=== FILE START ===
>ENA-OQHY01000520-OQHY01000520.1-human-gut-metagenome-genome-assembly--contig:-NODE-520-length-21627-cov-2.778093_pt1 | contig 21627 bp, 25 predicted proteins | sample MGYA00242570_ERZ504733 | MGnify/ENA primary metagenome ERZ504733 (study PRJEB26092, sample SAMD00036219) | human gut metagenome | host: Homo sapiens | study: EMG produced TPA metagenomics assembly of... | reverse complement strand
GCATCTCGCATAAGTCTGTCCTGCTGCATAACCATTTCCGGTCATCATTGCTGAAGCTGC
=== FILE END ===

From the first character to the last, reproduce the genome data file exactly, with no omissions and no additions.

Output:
>ENA-OQHY01000520-OQHY01000520.1-human-gut-metagenome-genome-assembly--contig:-NODE-520-length-21627-cov-2.778093_pt1 | contig 21627 bp, 25 predicted proteins | sample MGYA00242570_ERZ504733 | MGnify/ENA primary metagenome ERZ504733 (study PRJEB26092, sample SAMD00036219) | human gut metagenome | host: Homo sapiens | study: EMG produced TPA metagenomics assembly of... | reverse complement strand
GCATCTCGCATAAGTCTGTCCTGCTGCATAACCATTTCCGGTCATCATTGCTGAAGCTGC